Some religious bodies, such as Reform Judaism, the Episcopal Church and the Evangelical Lutheran Church of America, leave it up to individual congregations and clergy to decide whether to bless same-sex unions. Others, such as the Roman Catholic Church, forbid it.
Like several other mainline Protestant denominations, the Methodist church can ill afford to alienate any portion of its membership, which dropped 15 percent from 1980 to 2010, according to the Association of Statisticians of American Religious Bodies. The number of United Methodists in California dwindled by 20 percent during that period.
There are now about 12 million United Methodists worldwide, more than 30 percent of them from Africa, the Philippines and other parts of the world that remain largely opposed to same-sex marriage, said Randall Miller, assistant professor of United Methodist Studies at the Pacific School of Religion in Berkeley.
The action by the Northern California and Nevada churches “is very significant because it’s happening during a tense period in the United Methodist Church when we’ve been wrestling around issues of same-sex marriage,” Miller said.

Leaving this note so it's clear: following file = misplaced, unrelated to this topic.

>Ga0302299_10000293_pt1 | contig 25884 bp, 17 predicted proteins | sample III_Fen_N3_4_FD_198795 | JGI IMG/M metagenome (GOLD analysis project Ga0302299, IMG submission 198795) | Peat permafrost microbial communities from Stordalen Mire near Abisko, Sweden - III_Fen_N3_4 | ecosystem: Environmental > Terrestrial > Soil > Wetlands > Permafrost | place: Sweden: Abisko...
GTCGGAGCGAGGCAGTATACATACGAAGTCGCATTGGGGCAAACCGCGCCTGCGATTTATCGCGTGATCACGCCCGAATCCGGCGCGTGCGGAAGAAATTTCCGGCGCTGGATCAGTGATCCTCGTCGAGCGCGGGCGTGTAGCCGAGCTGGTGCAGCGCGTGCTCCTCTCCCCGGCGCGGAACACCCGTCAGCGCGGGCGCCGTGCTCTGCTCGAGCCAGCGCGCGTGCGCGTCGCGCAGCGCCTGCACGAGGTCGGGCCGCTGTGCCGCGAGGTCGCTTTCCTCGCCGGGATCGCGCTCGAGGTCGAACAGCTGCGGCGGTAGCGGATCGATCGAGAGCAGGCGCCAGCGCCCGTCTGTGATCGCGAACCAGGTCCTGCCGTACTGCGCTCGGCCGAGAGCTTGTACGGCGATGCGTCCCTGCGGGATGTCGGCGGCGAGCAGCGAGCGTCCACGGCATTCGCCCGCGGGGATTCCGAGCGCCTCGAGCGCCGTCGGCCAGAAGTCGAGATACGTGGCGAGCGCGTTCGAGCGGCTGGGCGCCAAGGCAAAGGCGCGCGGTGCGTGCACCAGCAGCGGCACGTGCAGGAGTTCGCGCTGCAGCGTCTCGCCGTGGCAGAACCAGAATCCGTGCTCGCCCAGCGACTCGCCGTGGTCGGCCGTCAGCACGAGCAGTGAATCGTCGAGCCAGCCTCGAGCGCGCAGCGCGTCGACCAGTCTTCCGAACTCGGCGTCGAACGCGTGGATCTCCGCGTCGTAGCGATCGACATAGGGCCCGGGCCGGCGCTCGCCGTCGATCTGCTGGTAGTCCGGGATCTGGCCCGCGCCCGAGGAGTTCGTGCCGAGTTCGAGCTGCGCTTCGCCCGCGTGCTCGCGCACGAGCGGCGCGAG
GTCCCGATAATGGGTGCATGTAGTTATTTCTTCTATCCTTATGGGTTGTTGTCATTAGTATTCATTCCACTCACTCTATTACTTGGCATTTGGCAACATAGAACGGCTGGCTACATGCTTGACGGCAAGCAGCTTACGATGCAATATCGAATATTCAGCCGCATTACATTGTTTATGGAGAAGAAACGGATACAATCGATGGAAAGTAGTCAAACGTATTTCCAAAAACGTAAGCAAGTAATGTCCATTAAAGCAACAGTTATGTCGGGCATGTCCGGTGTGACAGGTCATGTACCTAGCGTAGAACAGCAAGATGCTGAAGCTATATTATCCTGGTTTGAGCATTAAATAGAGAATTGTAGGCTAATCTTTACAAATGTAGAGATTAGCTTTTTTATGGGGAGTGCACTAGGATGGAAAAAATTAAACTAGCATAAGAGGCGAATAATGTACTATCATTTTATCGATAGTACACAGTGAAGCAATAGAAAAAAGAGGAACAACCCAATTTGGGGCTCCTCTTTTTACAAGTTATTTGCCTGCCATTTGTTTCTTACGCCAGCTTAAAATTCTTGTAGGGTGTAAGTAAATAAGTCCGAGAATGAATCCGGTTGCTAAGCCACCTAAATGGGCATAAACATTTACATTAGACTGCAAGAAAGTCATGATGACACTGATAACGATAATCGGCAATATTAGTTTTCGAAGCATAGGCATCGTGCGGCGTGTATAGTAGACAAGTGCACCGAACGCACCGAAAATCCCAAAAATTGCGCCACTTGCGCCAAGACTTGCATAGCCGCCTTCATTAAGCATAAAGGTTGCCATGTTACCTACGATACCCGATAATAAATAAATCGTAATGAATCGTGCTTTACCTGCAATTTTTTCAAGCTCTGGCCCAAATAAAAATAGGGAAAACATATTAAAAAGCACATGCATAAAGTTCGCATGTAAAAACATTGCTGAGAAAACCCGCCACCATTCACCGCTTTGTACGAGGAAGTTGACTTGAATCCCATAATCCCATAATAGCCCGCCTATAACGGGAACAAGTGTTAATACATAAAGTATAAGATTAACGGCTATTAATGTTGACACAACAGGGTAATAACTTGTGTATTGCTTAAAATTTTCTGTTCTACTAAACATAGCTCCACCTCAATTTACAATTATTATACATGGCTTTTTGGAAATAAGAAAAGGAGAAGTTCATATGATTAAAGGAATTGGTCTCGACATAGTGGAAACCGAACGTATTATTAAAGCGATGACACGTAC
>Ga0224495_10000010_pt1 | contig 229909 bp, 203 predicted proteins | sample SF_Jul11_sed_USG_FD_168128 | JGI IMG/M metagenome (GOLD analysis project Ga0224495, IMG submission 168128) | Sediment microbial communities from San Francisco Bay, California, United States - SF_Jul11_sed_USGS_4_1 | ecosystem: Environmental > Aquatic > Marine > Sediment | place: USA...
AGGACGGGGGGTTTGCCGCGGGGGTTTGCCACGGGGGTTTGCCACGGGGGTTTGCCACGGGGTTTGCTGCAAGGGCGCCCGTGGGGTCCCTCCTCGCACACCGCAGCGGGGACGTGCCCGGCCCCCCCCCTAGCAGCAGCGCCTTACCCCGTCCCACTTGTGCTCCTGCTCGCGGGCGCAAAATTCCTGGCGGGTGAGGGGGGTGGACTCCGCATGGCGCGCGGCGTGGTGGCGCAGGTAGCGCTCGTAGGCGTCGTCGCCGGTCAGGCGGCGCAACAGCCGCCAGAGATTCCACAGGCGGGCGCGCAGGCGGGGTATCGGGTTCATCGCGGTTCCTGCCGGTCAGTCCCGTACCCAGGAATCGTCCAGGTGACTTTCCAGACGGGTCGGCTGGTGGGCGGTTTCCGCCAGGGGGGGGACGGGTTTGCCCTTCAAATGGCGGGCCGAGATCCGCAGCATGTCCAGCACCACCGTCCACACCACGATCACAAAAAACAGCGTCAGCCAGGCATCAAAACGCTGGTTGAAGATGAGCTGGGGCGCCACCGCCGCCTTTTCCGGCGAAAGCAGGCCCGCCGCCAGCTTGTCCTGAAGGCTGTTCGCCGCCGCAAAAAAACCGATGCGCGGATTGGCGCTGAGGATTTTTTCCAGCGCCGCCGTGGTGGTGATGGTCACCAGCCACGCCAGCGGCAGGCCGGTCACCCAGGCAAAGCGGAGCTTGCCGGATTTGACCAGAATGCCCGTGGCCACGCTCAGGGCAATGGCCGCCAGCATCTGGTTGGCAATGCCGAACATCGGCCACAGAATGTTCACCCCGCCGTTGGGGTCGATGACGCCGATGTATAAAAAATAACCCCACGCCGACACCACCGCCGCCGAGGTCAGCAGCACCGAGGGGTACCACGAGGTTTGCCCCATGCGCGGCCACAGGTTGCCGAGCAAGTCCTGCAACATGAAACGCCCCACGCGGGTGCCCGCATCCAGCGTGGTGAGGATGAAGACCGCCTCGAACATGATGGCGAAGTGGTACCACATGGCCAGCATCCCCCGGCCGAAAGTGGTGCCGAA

Last November, the Rev. Frank Schaefer of Pennsylvania was defrocked for performing his gay son’s marriage. Ministers in Alabama, New York and Washington state have been charged with violating church rules by performing such unions.
But in Sacramento, several Methodist pastors have performed same-sex marriages and holy unions with little fanfare. Bishop Warner H. Brown Jr. of Sacramento, who presides over the California-Nevada Conference, which includes about 80,000 United Methodists in 360 churches, said no one has brought charges against their pastors performing same-sex weddings.
United Methodist churches don’t answer to a central authority, other than their General Conference held every four years. Clergy discipline is generally handled by regional conferences, “which are influenced by the sociology of the region,” said Brown, who added that he is not taking a position on the declaration of inclusion. Even if a Sacramento pastor were to be brought up on charges of violating the Methodist “Book of Discipline,” it’s possible a jury of their peers would take no action.
In Washington state, two ministers who performed gay weddings were brought up on charges and each was suspended for one day, Fado said. “The joke was, ‘Do seven gay marriages and you’ll get a whole week off.’ ”